I know that some social media sites are clogged with pictures of food, usually mundane “what I had for lunch today” shots, so this will be my contribution to that “art form”. But relax I only have a few of these and I think these are a bit more exotic.
Note: This is one of my rare multi-photo post so even if you find the narrative uninteresting scroll down for a few more photos.
I’ll start with this one.
You might think this comes from somewhat in Napa Valley or LA. Well, the restaurant was more “modern” and “trendy” than any I’ve seen anywhere in the US and just happens to be in Beijing. It’s just around the corner from the Grand Hyatt which itself just a few blocks from the Forbidden City. But the “cool” factor on this place was through the roof. It might not exist any more since I can’t find it (to get the name I forgot) but it was wow-squared. Incredible presentation, especially for the prix fixee dinner my colleagues enjoyed.
Going to China, on business, was remarkable to me. My sister had visited not long after the early thawing of relations with the US and I was prepared for a fairly primitive 3rd world kind of experience. Instead, at least where we were in Beijing I was in the most modern city I’d ever seen, a kinda Houston (in its heyday) with Asian flare. It seemed like everything had been built yesterday.
But it was food that was even more remarkable. Our colleagues there weren’t serving as guides, but they took us around to their favorite places (my company picked up the tab so our local co-workers were happy to be an our expense account.) Even the local eateries were fantastic. An interesting wrinkle was that prices were negotiated between the restaurant and a company, so our local guys just showed their badges to pay.
The local company my US company owned and was contracting to had offices in both Beijing and Xi’an, so this was a wonderful opportunity to throw in a little tourism plus some adventures in food. So here’s another bizarre item from a really great restaurant in Xi’an.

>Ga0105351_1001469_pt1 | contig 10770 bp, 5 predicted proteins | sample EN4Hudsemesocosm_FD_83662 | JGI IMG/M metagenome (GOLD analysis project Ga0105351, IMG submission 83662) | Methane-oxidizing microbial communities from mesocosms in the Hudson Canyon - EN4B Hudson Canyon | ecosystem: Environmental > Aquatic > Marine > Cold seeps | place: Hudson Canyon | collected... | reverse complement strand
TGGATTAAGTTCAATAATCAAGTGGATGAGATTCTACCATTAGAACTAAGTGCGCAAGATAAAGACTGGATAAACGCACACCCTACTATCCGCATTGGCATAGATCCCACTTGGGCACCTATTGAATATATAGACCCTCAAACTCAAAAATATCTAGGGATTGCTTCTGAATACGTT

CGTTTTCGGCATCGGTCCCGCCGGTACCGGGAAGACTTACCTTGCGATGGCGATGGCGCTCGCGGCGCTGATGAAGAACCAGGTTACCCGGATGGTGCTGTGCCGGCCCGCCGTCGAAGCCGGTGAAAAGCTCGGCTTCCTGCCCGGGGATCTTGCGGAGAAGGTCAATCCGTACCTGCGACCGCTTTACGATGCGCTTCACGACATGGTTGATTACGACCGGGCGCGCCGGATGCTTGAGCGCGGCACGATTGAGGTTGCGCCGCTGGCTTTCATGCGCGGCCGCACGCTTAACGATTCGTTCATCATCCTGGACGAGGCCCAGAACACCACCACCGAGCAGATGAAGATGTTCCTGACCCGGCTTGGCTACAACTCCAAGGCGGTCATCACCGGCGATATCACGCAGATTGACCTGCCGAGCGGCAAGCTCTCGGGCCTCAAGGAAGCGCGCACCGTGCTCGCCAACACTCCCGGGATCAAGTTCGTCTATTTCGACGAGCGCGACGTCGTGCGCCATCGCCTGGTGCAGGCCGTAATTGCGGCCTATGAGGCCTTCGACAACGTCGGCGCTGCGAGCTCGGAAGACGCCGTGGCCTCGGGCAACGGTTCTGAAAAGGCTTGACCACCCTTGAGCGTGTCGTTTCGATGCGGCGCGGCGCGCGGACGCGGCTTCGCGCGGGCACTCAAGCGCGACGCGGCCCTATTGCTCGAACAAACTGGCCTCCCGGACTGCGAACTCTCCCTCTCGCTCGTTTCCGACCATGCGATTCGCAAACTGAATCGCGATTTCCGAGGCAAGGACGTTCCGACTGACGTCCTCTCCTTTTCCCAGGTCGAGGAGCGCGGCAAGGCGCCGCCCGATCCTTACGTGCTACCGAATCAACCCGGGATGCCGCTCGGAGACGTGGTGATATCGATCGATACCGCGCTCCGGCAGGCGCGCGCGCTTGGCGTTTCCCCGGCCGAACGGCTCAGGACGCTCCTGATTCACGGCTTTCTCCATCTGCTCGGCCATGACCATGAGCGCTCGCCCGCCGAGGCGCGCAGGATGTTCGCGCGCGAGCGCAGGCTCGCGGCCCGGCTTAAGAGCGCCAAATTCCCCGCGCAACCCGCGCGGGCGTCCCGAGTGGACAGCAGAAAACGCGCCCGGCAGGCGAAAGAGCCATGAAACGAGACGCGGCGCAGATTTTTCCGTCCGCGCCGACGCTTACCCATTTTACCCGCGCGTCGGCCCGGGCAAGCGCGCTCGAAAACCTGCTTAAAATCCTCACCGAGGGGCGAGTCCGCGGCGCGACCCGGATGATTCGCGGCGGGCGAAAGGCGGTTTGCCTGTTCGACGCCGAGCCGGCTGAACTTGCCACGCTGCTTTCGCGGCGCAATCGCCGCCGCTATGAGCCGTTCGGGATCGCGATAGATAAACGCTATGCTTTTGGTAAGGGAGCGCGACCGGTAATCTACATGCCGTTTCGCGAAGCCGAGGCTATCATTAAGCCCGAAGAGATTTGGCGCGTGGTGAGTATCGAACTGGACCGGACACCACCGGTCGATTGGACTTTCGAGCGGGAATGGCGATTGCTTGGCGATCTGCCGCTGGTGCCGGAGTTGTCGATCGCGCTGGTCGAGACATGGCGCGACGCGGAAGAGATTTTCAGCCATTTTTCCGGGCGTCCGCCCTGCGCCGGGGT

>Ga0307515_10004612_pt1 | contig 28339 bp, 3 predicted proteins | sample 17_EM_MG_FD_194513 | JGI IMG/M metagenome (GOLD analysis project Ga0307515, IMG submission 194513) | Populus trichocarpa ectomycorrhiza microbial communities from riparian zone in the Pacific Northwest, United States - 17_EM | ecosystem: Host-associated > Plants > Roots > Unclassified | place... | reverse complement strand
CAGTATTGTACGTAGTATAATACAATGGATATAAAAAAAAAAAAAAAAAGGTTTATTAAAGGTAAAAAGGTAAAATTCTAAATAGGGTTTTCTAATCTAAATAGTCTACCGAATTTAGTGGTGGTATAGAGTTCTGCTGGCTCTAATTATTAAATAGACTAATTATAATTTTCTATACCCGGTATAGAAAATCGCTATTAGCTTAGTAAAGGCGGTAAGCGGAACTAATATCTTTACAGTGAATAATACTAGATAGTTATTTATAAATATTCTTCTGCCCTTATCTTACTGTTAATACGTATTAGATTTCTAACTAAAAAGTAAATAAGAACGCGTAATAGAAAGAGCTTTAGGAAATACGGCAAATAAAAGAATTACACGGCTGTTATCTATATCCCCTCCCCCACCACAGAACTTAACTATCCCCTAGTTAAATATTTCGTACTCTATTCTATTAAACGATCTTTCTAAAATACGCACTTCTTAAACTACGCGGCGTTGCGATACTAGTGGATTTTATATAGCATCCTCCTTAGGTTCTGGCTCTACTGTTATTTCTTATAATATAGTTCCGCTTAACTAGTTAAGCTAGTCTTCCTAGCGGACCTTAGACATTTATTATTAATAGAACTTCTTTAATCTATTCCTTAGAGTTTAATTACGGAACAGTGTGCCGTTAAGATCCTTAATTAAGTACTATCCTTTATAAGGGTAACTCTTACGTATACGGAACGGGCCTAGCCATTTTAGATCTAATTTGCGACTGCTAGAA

This creation was designed to look like the seed pod from a lotus blossom and in fact had the “nuts” from a lotus pod. Like a number of items it was a bit more pleasing to look at than eat. But it was a long way from the really icky chicken feet in duck intestine that our hosts (colleagues) decided would be fun to gross us out (you didn’t see them eating it either).
And here’s another mystery.
I have no clue what this is and it’s another item that looked better than it tasted. We often asked our local colleagues what some of these things are and after much discussion we’d get “weed that grows along the road” since there was no English name. At least with the professional (software) people we were with we discovered that the Chinese eat very well, lots of diversity in the food, often quite tasty, usually quite pretty, and rarely like anything you can find in the US.
There was essentially, without it being a deliberate trend, a strong farm-to-table movement. Due to jet lag I was up just before dawn one day and walking around and everywhere there were guys with motorbikes stacked unbelievably high and precariously with crates of mysterious vegetables, making deliveries to the restaurants. It turns out these guys come in from the countryside on buses (equipped to transport their motorbikes) and make daily deliveries.
We also learned another interesting tidbit. Naturally one of our first lunches including Peking Duck (still labeled that way despite the more correct name of Beijing). In fact, many restaurants have large sculptured (and cute) ducks near their door. Anyway the server (a sous chef) must have specific training to serve this item. So the first customer gets served the best parts. Since the food has only been handled by the server it can then be served as a second (cheaper) serving to another customer. And when that part is done it was used a third time to make soup from the carcass, nothing going to waste.
And as a final comment I was discussing cooking with the most senior member of our local team. He’d actually gotten a PhD from Stanford in Physics and worked years in the US and was now managing a software company after returning “home” after some of the liberalizations. Anyway he was an accomplished cook and I fashion myself as a decent cook so we were comparing notes. Almost immediately he objected to my use of the term “Chinese food”. He explained China is far too large with far too many culinary styles to be lumped under a single term. His simple statement was “you wouldn’t call French or Italian food European, would you?” Point taken. He wasn’t objecting that I’d made some insensitive cultural faux pas, but just that I was drastically under-estimating the complexity and sophistication of food in China. Point taken! And much good food enjoyed.